HPV infections are very common. In fact, nearly all men and women will get at least one form of HPV infection at some point in their lives. 79 million Americans are currently infected, with about 14 million new cases developing each year. That being said, most infections never result in any symptoms, and 9 of 10 cases typically resolve on their own within a couple of years. The problems occur with the other 1 in 10 HPV cases, which are persistent and cause over 30,000 cases of cancer each year.
HPV infections can be transmitted via intimate contact, whether vaginal, anal, or oral intercourse, and this transmission can occur even in the absence of symptoms. At this time, there haven’t been any documented cases of infection from toilet seats, but HPV may be transmitted through shared toys used during sexual activity.
Fortunately, prevention of the strains that are most commonly responsible for cancer are possible. The CDC recommends HPV vaccination with the 2 dose course starting at age 11-12 for both boys and girls. If starting the series from age 15-26, then 3 doses are recommended. This vaccination has been very effective with clinical trials that suggested close to 100% protection against cervical precancers and genital warts, and there has been a 64% reduction in vaccine-type HPV infections since the vaccine was introduced in 2006. The safety of this vaccine has also been excellent with the most common side effects being pain or redness at the injection site, fever, headache, nausea or joint pain.
Still, whether vaccinated or not, cervical cancer screening is recommended for all women from age 21-65. These ages may vary slightly depending on a woman’s medical history, but general guidelines are as follows in women with no history of abnormal pap smear: from age 21-29, pap smears are advised every 3 years, and from age 30-65, pap smears and/or HPV testing are suggested every 3-5 years depending on the type of testing that is done. What’s the difference, you ask? Pap smears are checking for abnormal cells whereas HPV testing checks for evidence of HPV infection, the virus that may cause abnormal cells. For younger women in the 21-29 age group, HPV infections are so common and so often cleared by the woman’s immune system, that HPV testing is not often suggested in order to minimize excess biopsies. Even though cervical testing may not have to happen every year, breast and pelvic exams (to check for uterine or ovarian enlargement) are typically advised on a yearly basis as is the chance for STD testing if needed. And of course, mammograms, cholesterol testing, blood pressure checks, etc. should still be done regularly at the advised ages as well. Sorry, you still have to check in once a year in most cases :)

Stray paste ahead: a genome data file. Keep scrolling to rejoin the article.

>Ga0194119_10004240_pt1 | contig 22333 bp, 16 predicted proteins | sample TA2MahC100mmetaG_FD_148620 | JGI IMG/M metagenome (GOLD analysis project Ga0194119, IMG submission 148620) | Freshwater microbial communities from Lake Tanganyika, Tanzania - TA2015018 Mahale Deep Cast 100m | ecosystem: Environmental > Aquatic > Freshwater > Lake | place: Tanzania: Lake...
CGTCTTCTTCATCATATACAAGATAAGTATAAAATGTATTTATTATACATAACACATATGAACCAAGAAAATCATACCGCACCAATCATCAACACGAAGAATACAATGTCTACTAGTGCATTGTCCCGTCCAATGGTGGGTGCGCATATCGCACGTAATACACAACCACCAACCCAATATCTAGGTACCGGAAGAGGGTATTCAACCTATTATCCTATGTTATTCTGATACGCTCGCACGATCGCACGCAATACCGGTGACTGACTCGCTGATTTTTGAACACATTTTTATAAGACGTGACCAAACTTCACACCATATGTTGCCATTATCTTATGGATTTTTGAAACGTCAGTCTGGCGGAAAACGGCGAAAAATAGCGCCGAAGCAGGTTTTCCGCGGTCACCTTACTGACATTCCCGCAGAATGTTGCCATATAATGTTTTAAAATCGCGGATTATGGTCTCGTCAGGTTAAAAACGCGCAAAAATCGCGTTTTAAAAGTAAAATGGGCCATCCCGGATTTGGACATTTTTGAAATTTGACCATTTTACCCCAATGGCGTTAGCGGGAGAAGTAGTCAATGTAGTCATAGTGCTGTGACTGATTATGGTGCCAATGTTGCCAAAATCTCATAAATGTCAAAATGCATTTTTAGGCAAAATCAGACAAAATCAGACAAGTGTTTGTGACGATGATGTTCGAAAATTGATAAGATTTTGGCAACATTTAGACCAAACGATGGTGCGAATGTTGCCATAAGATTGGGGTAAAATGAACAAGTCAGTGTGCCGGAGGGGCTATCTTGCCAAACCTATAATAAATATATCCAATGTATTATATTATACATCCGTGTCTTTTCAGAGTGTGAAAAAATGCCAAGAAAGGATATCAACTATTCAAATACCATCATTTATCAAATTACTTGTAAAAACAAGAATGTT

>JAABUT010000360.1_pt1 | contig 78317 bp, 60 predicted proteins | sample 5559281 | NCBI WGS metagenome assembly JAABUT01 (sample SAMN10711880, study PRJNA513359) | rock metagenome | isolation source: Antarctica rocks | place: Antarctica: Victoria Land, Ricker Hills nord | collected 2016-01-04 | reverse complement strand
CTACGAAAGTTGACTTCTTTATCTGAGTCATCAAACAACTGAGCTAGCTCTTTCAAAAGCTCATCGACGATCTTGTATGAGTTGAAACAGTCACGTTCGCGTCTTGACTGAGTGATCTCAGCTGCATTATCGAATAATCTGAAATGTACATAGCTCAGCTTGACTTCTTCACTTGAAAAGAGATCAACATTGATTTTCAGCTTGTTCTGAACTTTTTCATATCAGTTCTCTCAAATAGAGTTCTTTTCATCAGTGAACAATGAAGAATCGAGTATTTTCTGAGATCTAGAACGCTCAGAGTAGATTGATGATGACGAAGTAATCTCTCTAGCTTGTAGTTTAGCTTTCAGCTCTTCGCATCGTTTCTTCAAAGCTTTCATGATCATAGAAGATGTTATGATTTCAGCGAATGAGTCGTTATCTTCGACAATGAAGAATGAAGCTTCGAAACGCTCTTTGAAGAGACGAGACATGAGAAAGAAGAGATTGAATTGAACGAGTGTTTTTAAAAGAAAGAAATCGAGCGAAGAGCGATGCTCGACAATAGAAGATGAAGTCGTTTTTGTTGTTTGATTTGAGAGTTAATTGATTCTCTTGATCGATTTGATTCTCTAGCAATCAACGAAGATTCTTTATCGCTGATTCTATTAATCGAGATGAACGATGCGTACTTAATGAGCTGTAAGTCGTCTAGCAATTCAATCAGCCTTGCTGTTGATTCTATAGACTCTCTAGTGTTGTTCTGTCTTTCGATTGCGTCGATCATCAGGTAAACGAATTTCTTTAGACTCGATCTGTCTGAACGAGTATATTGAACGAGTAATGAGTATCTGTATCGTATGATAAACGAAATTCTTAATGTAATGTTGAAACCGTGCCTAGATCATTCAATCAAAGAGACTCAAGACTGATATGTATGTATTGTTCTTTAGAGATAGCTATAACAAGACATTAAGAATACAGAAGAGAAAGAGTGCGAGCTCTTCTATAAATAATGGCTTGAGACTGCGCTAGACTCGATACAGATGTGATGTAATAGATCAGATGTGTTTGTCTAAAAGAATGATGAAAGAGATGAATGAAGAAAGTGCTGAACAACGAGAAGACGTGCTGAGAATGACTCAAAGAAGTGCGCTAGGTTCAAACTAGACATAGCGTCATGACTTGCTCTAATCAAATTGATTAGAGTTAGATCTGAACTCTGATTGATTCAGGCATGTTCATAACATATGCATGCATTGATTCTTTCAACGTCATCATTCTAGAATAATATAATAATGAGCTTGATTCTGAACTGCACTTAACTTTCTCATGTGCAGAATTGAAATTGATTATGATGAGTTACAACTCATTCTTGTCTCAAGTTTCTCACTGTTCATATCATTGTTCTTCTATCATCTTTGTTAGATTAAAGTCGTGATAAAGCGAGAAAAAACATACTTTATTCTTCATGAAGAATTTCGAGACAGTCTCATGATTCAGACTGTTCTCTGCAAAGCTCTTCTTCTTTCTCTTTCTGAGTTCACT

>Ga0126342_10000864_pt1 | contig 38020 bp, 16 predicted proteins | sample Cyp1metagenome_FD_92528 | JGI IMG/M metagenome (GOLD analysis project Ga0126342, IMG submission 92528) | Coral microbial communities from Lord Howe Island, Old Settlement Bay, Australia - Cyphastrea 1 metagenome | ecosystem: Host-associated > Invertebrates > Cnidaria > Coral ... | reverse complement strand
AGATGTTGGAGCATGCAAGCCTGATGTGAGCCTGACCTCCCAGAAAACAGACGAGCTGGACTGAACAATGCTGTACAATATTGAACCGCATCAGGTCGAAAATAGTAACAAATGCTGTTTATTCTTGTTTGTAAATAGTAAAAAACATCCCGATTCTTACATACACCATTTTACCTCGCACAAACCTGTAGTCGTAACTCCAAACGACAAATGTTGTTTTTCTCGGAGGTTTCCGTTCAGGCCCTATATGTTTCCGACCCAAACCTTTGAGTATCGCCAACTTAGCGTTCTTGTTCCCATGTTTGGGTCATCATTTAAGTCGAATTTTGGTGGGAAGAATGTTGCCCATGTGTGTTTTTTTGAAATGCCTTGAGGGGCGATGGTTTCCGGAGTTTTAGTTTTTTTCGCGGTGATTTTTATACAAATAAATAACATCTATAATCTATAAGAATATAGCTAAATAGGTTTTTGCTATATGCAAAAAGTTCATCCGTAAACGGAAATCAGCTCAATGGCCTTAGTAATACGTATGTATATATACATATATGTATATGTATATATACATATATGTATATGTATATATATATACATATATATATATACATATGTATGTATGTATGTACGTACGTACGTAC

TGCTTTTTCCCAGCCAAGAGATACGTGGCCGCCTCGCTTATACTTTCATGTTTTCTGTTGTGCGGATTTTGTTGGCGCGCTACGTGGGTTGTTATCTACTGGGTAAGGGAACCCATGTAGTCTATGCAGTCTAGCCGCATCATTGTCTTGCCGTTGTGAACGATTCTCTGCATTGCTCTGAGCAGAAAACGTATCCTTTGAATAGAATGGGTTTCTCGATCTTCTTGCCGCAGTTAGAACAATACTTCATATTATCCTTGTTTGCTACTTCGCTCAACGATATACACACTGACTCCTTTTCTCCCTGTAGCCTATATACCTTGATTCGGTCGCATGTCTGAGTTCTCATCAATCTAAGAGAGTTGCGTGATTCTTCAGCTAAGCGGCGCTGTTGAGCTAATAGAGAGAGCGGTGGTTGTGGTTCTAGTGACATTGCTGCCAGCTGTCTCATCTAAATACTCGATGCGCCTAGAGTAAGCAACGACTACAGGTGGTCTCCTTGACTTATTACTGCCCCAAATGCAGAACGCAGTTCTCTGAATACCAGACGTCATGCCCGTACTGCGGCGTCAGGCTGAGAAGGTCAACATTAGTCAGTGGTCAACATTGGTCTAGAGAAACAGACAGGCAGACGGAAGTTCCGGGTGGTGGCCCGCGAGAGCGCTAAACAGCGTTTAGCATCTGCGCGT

Remember that pap smears and HPV testing are both screening tests only. That means that positive results often need to be evaluated further in order to determine the severity of the infection, and even though screening isn’t absolutely perfect, testing catches most of the abnormalities when used correctly. Checking in regularly for your screening helps decrease the chance of missed infection as well. If you have any of the following risk factors such as multiple sexual partners, intercourse beginning at a young age, weakened immune system, smoking, or history of other sexually-transmitted infection, be sure to let your provider know as you may require more frequent evaluation. Abnormal cervical cells can often be managed before they become cervical cancer, so if you’ve fallen behind on your screening, take a moment to schedule your well-woman visit so you can help take charge of your health :)